Keywords: multi-functional forestry, green infrastructures, multi-functionality, England, community forests, UK, United Kingdom, multi-functional planning, landscape planning, urban foresters, multi-functional spaces, connected spaces, post-industrial cities, scale developments, policy changes, North-East Community Forest, Mersey Forest, Marston Vale Community Forest, Cheshire, Merseyside, Bedfordshire, Gateshead, South Tyneside, Sunderland, County Durham, Tyne, Wear, over-reliance, work programmes, funding applications, forest activities, sustainable society, long-term sustainability, sustainable development
The changing focus of England?s Community Forest programme and its use of a green infrastructure approach to multi-functional landscape planning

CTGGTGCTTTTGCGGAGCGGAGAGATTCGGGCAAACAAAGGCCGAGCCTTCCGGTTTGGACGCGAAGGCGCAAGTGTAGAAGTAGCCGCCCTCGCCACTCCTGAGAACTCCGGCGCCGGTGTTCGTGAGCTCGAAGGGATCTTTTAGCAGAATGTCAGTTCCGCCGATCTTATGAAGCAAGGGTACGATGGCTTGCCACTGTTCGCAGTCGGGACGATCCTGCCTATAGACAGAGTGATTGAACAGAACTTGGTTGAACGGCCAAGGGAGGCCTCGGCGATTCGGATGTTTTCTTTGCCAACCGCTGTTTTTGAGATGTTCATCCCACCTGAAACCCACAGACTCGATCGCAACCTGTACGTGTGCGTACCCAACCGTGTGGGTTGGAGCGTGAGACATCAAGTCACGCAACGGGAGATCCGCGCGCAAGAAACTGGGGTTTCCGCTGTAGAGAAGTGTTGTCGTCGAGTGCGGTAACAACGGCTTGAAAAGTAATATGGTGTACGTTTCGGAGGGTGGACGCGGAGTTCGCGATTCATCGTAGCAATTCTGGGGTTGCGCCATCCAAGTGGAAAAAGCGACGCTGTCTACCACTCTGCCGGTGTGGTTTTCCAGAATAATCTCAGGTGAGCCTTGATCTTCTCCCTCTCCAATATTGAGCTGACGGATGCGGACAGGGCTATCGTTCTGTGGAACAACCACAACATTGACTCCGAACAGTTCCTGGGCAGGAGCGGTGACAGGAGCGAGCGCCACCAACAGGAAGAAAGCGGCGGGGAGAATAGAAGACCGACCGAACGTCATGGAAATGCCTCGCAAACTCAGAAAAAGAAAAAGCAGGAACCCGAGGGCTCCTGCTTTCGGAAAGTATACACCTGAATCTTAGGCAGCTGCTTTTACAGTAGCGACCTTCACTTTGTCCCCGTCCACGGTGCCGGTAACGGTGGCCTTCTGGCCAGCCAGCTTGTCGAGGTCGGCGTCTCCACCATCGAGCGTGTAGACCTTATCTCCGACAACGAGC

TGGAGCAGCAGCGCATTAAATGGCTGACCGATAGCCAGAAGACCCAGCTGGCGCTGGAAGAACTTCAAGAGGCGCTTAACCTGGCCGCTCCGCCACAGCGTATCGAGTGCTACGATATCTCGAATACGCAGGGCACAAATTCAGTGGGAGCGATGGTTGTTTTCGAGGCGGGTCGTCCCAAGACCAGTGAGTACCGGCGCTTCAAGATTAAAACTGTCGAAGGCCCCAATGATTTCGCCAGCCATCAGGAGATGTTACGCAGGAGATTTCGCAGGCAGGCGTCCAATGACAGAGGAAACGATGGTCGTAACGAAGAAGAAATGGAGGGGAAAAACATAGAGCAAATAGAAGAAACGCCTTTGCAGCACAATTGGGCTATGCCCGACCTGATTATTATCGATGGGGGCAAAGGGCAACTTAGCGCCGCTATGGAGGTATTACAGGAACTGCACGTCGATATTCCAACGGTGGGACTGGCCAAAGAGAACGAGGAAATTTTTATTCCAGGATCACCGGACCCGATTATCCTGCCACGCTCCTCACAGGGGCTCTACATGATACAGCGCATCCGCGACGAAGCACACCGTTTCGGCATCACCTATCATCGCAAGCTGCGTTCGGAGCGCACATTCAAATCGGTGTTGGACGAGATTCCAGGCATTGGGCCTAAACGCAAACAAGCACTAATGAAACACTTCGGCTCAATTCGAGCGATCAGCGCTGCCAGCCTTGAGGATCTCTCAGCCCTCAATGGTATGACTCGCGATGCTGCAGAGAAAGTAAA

The role of England?s Community Forest programme has constantly diversified since its creation in 1990. Over the last decade, its role has extended from urban foresters to providers of multi-functional and connected spaces around post-industrial cities. The development of such a key role has allowed each community forest to influence the contemporary debates relating to green infrastructure. However, whether green infrastructure has had a beneficial impact on the long-term sustainability of community forestry in England is still open to question. This paper draws on research conducted with four of England?s Community Forests between 2005 and 2008. It assesses the development of community forestry and explores the dynamic role green infrastructure has played in this process. Through an examination of community forestry practice, this paper asks how green infrastructure has facilitated landscape scale development within a transient period of landscape policy change. Data from interviews and policy analysis undertaken with the North-East Community Forest (NECF) partnership, the Mersey Forest and Marston Vale Community Forest inform this argument assessing the value of green infrastructure in multi-functional forestry. This paper concludes that green infrastructure potentially holds both positive and negative outcomes for community forests. It argues that an over-reliance on green infrastructure in work programmes and funding applications may have led to a narrowing of community forest activities. It goes on to conclude that the broader objectives of England?s Community Forests may offer a more sustainable approach for landscape planning that incorporates green infrastructure as an element of community forestry development.